A Hero’s Deith
Still he shidders, an staunds wi his swuird, an threitens,
kiverin wi breuken shield his kist’s remains,
nou, his een are plowt intae infineet shaidae,
spirin frae lips that lin thair hero’s sang.
Faur awa, twa seelent raens watch
The warriour arise wi shaidae weengs.
In the nicht o thae weengs, his een, bricht as day,
as flicht unnertaken, intae the lip o sky.
Ower the hime o battle,
An the jargle o warriours,
Passes a slaw beat o weengs;
An oorie craik is haurd
As the twa craws come,
Messengers daurk an divine,
And laund on the shooders o God,
An speak tae his ear.
A reid hime rings. Shields an spears a-dundert
intae a lang, uncannie rair.
Fae gapin mooths, the bluidy wounds sproot
An smuirichs, an lauchter,
An a mort-heid fou
o mead, for whilk
burnin wi fiver, deid warriours thirst.
Thomas Clark is a Glaswegian poet, writer and filmmaker whose work has most recently been featured in Lallans, Southlight, The Eildon Tree, New Voices Press and Dream Catcher amongst others. He can be found at twitter.com/ClashCityClarky.
Note: These poems are free translations into Scots dialect of originals by the Bolivian poet Ricardo Jaimes Freyre.
They’d found him as usual up Pendle Hill,
and as usual the police car stopped at number 26.
Here we are Mrs Higginbottom, safe and sound.
The young policeman spoke gently as he guided his passenger.
Josh was wearing his choir suit and stiff butterfly collar -
proper Sunday attire for these last sixty years.
He’d a fine bass, had been choirmaster
at Carr Road Baptists, practically all his life.
Tricking Florrie with the pills had been easy,
as was setting out for Sabden, his birthplace.
He sang All Things Bright and Beautiful
as he made for the purple headed mountain.
She tenderly helped him inside.
Anything you’d like Josh – mean and potato pie?
Aren’t thee Florrie Lindley?
and don’t thee think it’s time we were wed?
Helen Birtwell has scribbled to not much account all her life. After gaining a B.A.Hons.in English Lit as a mature student of 55 and a Creative Writing Course organised by U.E.A.,she developed an an interest in writing poetry and is stll doing soRead More
The Hunters in the Snow
After Pieter Breughel the Elder
I love the perspective, the trees all straight,
Four horizontal lines, dark, receding.
The sense of cold creeping out of the frame,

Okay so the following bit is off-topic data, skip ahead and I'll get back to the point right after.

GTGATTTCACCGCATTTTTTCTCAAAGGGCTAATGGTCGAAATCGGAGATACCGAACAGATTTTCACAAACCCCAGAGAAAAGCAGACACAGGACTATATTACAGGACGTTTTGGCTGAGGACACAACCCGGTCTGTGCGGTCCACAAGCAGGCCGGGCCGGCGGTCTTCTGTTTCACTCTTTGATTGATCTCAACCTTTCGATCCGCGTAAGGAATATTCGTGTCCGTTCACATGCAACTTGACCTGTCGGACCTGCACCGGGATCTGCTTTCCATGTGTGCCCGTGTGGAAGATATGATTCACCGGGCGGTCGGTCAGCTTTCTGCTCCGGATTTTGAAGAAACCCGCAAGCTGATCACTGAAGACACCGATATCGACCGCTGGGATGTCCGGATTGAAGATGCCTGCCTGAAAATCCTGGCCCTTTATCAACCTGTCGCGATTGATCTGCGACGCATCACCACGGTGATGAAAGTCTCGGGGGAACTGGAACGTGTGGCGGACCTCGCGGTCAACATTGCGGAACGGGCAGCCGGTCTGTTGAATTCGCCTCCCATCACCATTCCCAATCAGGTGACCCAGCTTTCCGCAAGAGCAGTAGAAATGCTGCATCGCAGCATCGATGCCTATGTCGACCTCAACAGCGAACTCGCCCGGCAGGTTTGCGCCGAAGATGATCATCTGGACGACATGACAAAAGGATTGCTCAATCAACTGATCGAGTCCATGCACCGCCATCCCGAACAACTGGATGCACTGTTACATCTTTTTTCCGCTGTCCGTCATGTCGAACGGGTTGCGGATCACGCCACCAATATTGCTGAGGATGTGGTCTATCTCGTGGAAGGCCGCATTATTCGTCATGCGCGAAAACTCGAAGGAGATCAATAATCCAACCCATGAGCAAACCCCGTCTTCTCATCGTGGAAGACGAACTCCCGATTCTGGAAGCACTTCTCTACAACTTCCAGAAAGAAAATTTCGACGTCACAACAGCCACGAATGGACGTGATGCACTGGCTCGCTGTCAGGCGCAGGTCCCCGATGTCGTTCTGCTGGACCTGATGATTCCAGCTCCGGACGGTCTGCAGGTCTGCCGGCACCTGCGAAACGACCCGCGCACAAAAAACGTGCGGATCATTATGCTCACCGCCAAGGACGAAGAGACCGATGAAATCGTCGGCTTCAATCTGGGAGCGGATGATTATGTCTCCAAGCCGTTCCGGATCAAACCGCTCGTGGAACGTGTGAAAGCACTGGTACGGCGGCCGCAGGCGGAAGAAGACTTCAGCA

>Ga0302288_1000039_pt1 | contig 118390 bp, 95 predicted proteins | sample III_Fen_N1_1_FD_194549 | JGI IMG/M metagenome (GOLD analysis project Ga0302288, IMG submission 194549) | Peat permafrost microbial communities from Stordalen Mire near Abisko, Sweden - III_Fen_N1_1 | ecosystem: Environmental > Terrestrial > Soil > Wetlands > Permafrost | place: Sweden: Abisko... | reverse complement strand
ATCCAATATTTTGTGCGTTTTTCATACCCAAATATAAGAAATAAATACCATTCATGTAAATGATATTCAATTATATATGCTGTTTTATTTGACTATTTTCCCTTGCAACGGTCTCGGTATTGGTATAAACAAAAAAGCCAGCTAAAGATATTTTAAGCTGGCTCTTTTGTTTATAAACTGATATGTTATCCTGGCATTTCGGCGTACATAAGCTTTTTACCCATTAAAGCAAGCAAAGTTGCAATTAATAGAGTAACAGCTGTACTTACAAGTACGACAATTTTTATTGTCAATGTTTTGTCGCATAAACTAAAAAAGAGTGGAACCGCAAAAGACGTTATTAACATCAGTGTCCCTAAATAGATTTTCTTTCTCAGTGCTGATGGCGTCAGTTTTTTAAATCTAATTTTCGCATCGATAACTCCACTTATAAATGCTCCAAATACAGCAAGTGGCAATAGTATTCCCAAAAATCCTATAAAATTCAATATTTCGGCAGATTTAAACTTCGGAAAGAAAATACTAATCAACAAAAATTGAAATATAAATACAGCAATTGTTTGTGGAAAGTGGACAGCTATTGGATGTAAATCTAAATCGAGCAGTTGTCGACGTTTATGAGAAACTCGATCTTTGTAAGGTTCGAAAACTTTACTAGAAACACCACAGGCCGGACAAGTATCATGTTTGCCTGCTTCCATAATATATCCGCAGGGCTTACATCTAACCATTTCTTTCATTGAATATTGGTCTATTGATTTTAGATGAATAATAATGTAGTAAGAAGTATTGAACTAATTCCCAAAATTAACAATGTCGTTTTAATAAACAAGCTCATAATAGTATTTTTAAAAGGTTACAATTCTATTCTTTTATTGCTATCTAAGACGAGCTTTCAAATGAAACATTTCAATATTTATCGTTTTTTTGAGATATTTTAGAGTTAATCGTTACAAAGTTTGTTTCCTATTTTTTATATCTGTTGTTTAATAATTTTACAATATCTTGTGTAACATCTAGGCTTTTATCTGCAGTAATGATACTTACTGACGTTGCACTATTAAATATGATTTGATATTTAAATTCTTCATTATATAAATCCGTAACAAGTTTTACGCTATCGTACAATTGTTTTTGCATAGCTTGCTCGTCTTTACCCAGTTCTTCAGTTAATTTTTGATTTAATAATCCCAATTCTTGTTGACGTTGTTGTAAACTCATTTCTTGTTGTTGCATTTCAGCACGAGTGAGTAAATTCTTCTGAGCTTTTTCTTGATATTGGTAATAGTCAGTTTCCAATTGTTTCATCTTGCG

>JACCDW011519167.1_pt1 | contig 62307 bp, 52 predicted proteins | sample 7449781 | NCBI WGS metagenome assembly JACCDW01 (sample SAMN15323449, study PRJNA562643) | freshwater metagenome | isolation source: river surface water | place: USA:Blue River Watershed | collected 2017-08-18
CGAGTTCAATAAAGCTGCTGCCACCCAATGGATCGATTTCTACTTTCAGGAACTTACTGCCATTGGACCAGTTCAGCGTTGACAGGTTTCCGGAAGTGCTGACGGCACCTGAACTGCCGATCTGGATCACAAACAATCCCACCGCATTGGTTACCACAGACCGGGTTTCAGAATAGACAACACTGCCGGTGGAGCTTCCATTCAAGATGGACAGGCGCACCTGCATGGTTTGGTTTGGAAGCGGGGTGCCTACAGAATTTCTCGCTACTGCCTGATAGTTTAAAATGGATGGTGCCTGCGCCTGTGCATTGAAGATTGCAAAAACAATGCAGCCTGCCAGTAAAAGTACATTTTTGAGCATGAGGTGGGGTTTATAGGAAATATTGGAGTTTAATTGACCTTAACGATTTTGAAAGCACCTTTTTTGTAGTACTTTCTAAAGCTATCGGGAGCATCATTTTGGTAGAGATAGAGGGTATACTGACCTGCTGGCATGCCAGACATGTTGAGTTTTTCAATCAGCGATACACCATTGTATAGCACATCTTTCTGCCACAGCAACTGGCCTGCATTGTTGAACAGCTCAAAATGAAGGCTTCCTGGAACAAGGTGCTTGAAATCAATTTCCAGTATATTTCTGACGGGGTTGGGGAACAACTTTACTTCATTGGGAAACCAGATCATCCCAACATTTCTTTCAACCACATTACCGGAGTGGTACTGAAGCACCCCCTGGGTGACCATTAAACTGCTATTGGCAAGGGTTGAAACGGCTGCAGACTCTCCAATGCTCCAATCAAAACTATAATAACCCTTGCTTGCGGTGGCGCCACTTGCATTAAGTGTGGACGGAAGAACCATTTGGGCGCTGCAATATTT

Frozen; a picture in time and place.
A child watching the fire in the foreground,
Two stokers, a man lifting a table.
Poor pickings for hunters in winter,
Even the dogs follow dejectedly.
On the horizon by jagged mountains,
A bird dips, caught between sky and the snow.
David Marshall is a UK based poet and teacher. His poetry is influenced strongly by art, music and the things around him, usually people he meets on the London underground or his cats. He has been published by the e-zines Mardibooks, Whisker and The Crocodile and New Cartography, as well as in print with Miracle Magazine. This is his website.
Sheds: haunches nestled into
banked earth. Cow parsley, ragwort,
bedding high sides. Blunt faces
nose-ringed with hanging padlocks.
Inside, a stook of exhausted
spades, a knackered
a crippled bike, kept for spares.
Here, where the sheds are,
clocks run slow. One man,
slouched in a doorway,
hand-rolls a cigarette.
Another taps out a briar
onto a windowsill
and then repacks the bowl.
Rapt, he stares across the match flame.
Kids roll and scatter,
break like high-tide
at the allotment’s edge.
They watch, uncomprehending,
the semaphore of sweet-peas,
rocking, bean-rows, carrot-tops;
the closed and secret faces
of the sheds.
The sun goes down
behind the recreation ground,
Breaking ranks, shadow-wrapped,
the houses sidle in.
Dick Jones has been published in a number of magazines, print and online, including Orbis, The Interpreter’s House, Poetry Ireland Review, Qarrtsiluni, Westwords, Mipoesias, Three Candles, Other Poetry, Rattlesnake and Ouroboros Review. In 2010 he received a Pushcart nomination for his poem Sea Of Stars and his first collection, Ancient Lights, is published by Phoenicia Publishing
This poem first appeared in Other Poetry anthology Miracles and Clockwork 2005Read More
Songstress on Primetime Italian TV
Songstress what songstress
I see svelte teenage girls
in bikinis gyrating
while men watch
& women clap hands
in time to the band who
are all men
no they’re definitely lip-synching
in fact not even
next up there are svelte teenage girls
in bikinis suspended
from meat hooks
while men in butchers’ hats
slap price tags on their arses
well not really from meat hooks but
you certainly get an idea of something
Daniel Roy Connelly was born in England but has spent much of his adult life being educated in Italy, India, Bangladesh, The USA and Scotland. Formerly a British diplomat, he has been an academic since 1999. He is currently an assistant professor of English Literature and Theatre at John Cabot University and The American University of Rome.